Does Pittsburgh Penguins forward Sidney Crosby really cheat on faceoffs?
It’s how you interpret his method in the dot.
Couture said Crosby times draws so he can cleanly swipe the puck backward to his defenseman. Some in the league agree that Crosby is allowed some liberties because of his stature as one of the game’s top players.
“He’s very good on draws but he also gets away with way too much because of who he is and I think that because of that it adds to his percentages or expertise there,” an NHL coach told Puck Daddy. “But he’s real quick, has a quick stick. He’s really good on both sides, which usually there’s sort of a stronger side and a weaker side but both sides are pretty solid. I would say cheating? Absolutely and I would say getting away with it because of who he is.”
Crosby’s percentages in the offensive zone are aided by the fact that the attacking center places his stick in the dot after the defending center. This could put the defending center at a decided disadvantage.
“What (the linesmen) do is they set up the defensive-zone centerman. They have to be set in the proper position for the faceoff, but then after that’s done it’s like a checklist. It’s ‘you’re set up? OK I’m dropping the puck.’ So the other centerman comes in flying, which that’s a huge advantage because that person is already in motion before I even react,” said an NHL center. “In that sense a lot of defensive-zone centermen do a block because you can’t beat their timing because (the offensive-zone centermen) are already moving. They have a jump on you. The advantage is more towards the offensive-zone centerman for sure because it’s a new rule and the way the linesmen are enforcing that rule where they’re really not having the offensive-zone centerman set up ever. It really gives them an advantage.”
So how does Crosby manipulate this?
“With Crosby, his timing is so good and his speed is so good that it’s tough when you take those draws to beat him,” the center said. “I was watching the angle he has his stick. It’s really low and he has an angle on his blade, but the thing that cued me off on him is that most centermen try to own the dot and push the other player backward and try to move forward on the dot. Crosby is different he actually backs away from the faceoff circle. So he actually backs away rather than moving forward. What he does by backing away is his angle for his stick gets to a point where you can’t block it because it’s so much lower than your stick by backing out. He can reach more.”
This makes figuring out a way to beat Crosby’s lighting-fast hands in the faceoff circle difficult. But ultimately it’s doable with the right type of preparation.
“What he does, he moves back because it allows him to reach out with his hand so his hand is almost straight and his stick is straight and almost parallel to the ice and it’s really hard to block. So if you move forward two feet with him you can almost block his hand … it’s a tricky thing. It took me a while to figure out. I can see how guys are having a hard time with him because he’s quick,” the center said. “He was awful his first couple of years on faceoffs. Then he started to do this timing thing and it worked out for him.”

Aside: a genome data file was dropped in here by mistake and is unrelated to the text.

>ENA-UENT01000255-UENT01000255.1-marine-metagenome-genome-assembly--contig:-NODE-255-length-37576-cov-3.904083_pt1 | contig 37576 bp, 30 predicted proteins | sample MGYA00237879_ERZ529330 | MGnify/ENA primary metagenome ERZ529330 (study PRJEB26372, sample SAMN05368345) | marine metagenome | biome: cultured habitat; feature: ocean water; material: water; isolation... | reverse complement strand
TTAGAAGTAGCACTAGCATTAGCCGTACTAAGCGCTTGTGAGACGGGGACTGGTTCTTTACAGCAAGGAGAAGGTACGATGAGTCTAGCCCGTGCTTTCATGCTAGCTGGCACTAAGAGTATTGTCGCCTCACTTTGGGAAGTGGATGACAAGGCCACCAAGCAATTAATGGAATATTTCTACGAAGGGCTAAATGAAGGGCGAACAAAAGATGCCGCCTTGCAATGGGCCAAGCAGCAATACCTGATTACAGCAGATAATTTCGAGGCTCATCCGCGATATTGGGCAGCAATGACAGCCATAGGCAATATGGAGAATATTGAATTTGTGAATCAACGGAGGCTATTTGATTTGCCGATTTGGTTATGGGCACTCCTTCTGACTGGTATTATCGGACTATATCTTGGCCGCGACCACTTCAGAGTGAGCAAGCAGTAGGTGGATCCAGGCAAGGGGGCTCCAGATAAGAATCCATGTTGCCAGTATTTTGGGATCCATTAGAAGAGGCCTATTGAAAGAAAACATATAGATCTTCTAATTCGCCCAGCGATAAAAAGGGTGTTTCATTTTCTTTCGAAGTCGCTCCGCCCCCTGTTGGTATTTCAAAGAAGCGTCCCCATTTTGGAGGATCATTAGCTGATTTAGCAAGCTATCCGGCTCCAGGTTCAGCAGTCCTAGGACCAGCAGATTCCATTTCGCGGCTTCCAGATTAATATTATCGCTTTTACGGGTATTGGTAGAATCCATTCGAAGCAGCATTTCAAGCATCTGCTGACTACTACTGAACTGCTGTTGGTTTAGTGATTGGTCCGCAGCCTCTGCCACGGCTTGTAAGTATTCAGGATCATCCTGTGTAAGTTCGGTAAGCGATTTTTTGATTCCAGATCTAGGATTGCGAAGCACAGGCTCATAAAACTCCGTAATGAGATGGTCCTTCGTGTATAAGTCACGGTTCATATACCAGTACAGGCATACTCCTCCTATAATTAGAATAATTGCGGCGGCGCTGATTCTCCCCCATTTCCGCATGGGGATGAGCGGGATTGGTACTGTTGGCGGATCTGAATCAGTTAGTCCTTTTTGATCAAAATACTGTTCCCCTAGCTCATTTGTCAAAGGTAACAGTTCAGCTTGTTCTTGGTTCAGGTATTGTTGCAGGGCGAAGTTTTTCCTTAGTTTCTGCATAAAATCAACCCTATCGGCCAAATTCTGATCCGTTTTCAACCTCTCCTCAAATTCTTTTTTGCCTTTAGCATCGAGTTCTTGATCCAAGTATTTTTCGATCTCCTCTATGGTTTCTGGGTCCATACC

This past year, Crosby won 51.7 percent of his faceoffs and hasn’t been below 50.1 percent on his faceoffs since the start of his third year in the league.
Hockey is a game of inches and even the smallest of margins can help team win. There’s a belief that Crosby isn’t alone in trying to find different ways around the rules in the faceoff dot.
Said a former NHL coach, “Everybody cheats in some way with their skates or how they put their stick. If you put your stick down in a normal faceoff you wouldn’t win two out of 10 if you didn’t cheat. Some guys turn their feet. Sometimes the linesmen have a ‘no-win’ job. They can’t get everybody to square up. They do the best they can.”
A lot of this jibes with what Penguins coach Mike Sullivan said Thursday about Crosby’s faceoffs.
“I’m not concerned at all. Listen, all centers that go in there to take a faceoff are trying to get an edge,” Sullivan said. “That’s just the reality of it. They’re doing the same thing our guys are doing. The way I look at it that’s all part of being a center iceman and trying to figure out ways to get an edge and be successful. Sid’s not doing anything their guys aren’t doing.”
Even if Crosby did time that game-winning faceoff, Ward lost it clean. That’s something the former coach said is on Ward.
“It’s just hockey. It’s a hockey play. You shouldn’t lose the draw cleanly no matter what you’re doing. If you’re doing your job you’re not going to lose a draw clean unless you’re not ready,” he said.
And the notion that Crosby gets certain liberties in the Cup Final because he’s Crosby? That’s another narrative that the former coach says should be shot down.
“It’s the Stanley Cup Final. The referee isn’t going to give Sidney Crosby a better shake than anybody else because everybody is watching so closely right now,” he said.
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